Despite protests from the developer, a proposal to redevelop the Century 16 movie theater on North Shoreline Boulevard with a new theater, fitness resort, hotel and offices will have to wait while city officials consider larger land use issues in the area, City Council members said Tuesday
A spokesperson for developer SyWest Enterprises said that there would be 950 fewer seats in the new 16-screen theater, reduced in size from 90,000 to 64,400 square feet, while the family-oriented fitness resort would be 88,000 square feet.
A second phase of the project would add a hotel, parking structures and office space to the 15.35 acre site, which does not include the buildings that house Sports Page, Sunny Bowl, Cheryl Burke Dance studios and Laser Quest, among other small businesses around the theaters. The city's new general plan allows for up to eight stories.
Council members were split on whether to move forward, with some saying they didn't want to miss out on the opportunity for a new theater and dedicated bicycle lane through the property on Shoreline Boulevard and others saying they wanted to honor a previous vote to not allow development planning ahead of the precise plan.
Elizabeth Puccinelli of SyWest said the city had a "window of opportunity" to see the property redeveloped, and noted that there were "linkages" the city would want as part of the project.
"They (Cinemark, the theater's operators) are a business and they need to make a decision," Puccinelli said. "There needs to be a clear and direct process we can go through. If we are waiting until the end of 2014, or if schedules slip and the precise plan isn't adopted until 2015, then we are unable to indicate there is this clear and precise process to go forward."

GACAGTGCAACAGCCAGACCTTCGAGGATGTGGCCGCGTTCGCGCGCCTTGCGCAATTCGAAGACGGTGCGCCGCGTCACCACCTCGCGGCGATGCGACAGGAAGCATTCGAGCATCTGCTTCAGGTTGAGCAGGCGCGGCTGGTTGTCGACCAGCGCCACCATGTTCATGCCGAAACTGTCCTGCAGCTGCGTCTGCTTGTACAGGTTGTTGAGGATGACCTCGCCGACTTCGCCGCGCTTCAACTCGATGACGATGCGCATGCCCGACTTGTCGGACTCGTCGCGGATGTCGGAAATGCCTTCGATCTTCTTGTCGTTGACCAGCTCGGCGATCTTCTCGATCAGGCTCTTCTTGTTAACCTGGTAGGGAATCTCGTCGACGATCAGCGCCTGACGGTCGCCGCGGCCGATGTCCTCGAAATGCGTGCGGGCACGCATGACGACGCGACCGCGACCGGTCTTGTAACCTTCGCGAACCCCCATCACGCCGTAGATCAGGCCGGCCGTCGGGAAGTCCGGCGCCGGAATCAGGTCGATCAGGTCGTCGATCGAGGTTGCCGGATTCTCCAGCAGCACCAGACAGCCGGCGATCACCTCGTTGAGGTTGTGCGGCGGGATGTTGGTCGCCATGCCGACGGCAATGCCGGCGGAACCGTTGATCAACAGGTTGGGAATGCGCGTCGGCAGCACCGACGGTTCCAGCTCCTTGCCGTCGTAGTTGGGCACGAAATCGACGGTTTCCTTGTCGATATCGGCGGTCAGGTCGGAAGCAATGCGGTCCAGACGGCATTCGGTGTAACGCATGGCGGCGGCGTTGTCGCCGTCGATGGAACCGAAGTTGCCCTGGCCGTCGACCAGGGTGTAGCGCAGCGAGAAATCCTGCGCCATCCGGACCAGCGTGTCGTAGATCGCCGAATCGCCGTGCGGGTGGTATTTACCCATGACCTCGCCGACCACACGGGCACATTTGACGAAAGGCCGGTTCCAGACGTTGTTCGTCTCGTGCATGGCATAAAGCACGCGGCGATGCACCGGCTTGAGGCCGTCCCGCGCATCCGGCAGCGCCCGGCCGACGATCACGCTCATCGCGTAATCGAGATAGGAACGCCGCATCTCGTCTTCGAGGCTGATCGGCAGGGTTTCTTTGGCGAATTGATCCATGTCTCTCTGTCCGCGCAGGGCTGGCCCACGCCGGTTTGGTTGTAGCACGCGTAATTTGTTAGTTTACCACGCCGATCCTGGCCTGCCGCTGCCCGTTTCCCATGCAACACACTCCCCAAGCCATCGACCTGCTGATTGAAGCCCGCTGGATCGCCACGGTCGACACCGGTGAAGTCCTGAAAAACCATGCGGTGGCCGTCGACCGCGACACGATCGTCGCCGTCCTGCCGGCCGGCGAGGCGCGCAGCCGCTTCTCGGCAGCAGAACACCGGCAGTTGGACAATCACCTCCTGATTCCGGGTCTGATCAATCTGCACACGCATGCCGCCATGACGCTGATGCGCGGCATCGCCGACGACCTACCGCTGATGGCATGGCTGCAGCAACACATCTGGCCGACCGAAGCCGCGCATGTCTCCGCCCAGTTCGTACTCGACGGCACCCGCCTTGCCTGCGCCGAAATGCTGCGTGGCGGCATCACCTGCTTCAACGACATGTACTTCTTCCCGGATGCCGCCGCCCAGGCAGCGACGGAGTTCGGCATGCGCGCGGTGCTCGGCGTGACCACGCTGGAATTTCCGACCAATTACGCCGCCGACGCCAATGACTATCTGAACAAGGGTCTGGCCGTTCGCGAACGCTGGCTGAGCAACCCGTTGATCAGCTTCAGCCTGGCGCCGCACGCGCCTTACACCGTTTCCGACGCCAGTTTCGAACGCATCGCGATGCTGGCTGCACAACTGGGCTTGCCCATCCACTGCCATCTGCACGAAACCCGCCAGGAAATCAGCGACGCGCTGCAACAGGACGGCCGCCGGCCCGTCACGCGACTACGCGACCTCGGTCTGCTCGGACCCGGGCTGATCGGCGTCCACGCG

Council members asked why the existing theater couldn't be renovated and updated, or for the new theater to move forward by itself.
"The economics just aren't there for a brand-new theater. I'm not going to get the return, especially in a smaller footprint," Puccinelli said. "I need to add the additional business opportunities to make it economically viable."
Puccinelli said Cinemark would likely keep the theaters as is for 10 more years, until Cinemark's lease agreement is expired. Council members complained that the sound system in the theaters was terrible, causing many residents to seek out newer theaters in Santa Clara and Cupertino.
Council member Jac Siegel expressed an opinion shared by members Ronit Bryant and John McAlister.
"I've seen windows of opportunity come and come and go and go," Siegel said. "Developers say, 'If you don't allow us to do it now, it's not going to happen.' I have a hard time with that. I think negotiations are always possible. They could still do it if its going to take another 12 months. This is so critical, such a critical piece of property. We really need to take the time to do it right."
Other members of the council didn't see how the precise plan would change the project significantly.
There's less risk in allowing the project to be planned than to wait for the precise plan, said council member Chris Clark.
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